The coronavirus pandemic could set back the recovery of India's banking sector by years, as lenders face deterioration in credit flows, which will ultimately hit the economy, S&P Global Ratings said in a June 30 report.
The rating agency expects nonperforming loans in the sector to climb up to 13%-14% of total loans in the fiscal year ending March 31, 2021, compared with an estimated 8.5% in the previous fiscal year. Indian lenders' nonperforming loan ratio is also expected to increase by about 50% in the current fiscal year, leading to high credit costs and a further strain on ratings.
After going through multiple aggressive reforms, such as a new bankruptcy law and about a US$30 billion recapitalization of publicly owned banks over the last four years, India's banking sector is expected to face risks from the effects of the coronavirus crisis.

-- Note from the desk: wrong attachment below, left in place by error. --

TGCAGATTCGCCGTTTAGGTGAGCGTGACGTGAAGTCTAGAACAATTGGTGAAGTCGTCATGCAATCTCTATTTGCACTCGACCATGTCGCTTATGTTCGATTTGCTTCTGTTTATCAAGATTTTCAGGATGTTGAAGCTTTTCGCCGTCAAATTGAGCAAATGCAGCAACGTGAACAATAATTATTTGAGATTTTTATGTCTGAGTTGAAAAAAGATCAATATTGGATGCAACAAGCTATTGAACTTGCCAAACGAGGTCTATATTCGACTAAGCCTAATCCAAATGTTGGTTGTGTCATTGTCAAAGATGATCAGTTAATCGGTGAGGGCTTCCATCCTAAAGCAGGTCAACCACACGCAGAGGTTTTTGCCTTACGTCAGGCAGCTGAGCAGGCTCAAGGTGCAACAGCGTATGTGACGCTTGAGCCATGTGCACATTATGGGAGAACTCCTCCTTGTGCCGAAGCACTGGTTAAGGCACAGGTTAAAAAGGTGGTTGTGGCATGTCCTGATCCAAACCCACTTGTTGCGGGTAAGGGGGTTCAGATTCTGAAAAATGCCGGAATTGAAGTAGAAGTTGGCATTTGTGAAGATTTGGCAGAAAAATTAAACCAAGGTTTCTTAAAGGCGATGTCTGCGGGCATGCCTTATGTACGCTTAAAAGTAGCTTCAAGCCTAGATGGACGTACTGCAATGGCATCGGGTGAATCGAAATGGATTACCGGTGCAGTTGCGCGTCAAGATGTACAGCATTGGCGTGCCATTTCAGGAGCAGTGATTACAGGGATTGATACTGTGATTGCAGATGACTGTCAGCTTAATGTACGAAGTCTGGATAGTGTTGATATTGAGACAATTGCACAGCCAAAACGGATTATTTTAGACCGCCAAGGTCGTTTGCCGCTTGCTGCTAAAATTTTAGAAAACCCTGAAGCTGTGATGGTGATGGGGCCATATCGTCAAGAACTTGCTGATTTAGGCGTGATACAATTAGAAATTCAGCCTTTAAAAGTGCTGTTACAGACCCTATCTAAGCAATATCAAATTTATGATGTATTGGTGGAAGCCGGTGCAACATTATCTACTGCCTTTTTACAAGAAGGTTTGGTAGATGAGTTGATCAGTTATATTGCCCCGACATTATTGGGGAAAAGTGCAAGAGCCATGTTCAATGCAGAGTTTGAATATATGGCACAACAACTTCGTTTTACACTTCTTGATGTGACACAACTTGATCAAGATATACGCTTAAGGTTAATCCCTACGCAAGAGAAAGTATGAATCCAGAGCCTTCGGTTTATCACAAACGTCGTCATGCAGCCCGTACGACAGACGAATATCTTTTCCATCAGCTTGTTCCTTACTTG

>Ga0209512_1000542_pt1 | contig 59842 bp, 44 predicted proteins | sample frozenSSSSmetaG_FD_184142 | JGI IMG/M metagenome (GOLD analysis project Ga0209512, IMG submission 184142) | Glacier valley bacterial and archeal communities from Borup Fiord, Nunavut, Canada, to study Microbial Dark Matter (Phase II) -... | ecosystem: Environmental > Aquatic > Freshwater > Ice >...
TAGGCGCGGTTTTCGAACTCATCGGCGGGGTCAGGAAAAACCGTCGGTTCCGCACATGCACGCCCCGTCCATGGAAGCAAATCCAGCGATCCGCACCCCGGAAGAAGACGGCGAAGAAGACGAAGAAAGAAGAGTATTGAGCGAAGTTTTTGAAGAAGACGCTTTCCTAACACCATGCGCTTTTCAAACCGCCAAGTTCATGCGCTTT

The rating agency also said the slow resolution of bad-debt situations will leave banks with a huge stock of bad loans in the following year. An improvement of only about 100 basis points in nonperforming loans is assumed in the fiscal year ending March 31, 2022.
Meanwhile, the rating agency said the pandemic's impact on finance companies will be more pronounced than on banks because finance companies lend to weaker customers and rely heavily on wholesale funding. Finance companies also face higher liquidity risks due to the high proportion of borrowers opting for loan moratorium.
Ratings projects India's GDP to contract 5% in fiscal 2021, leading to diminished asset quality for Indian financial institutions over the next couple of years.
This S&P Global Market Intelligence news article may contain information about credit ratings issued by S&P Global Ratings, a separately managed division of S&P Global. Descriptions in this news article were not prepared by S&P Global Ratings.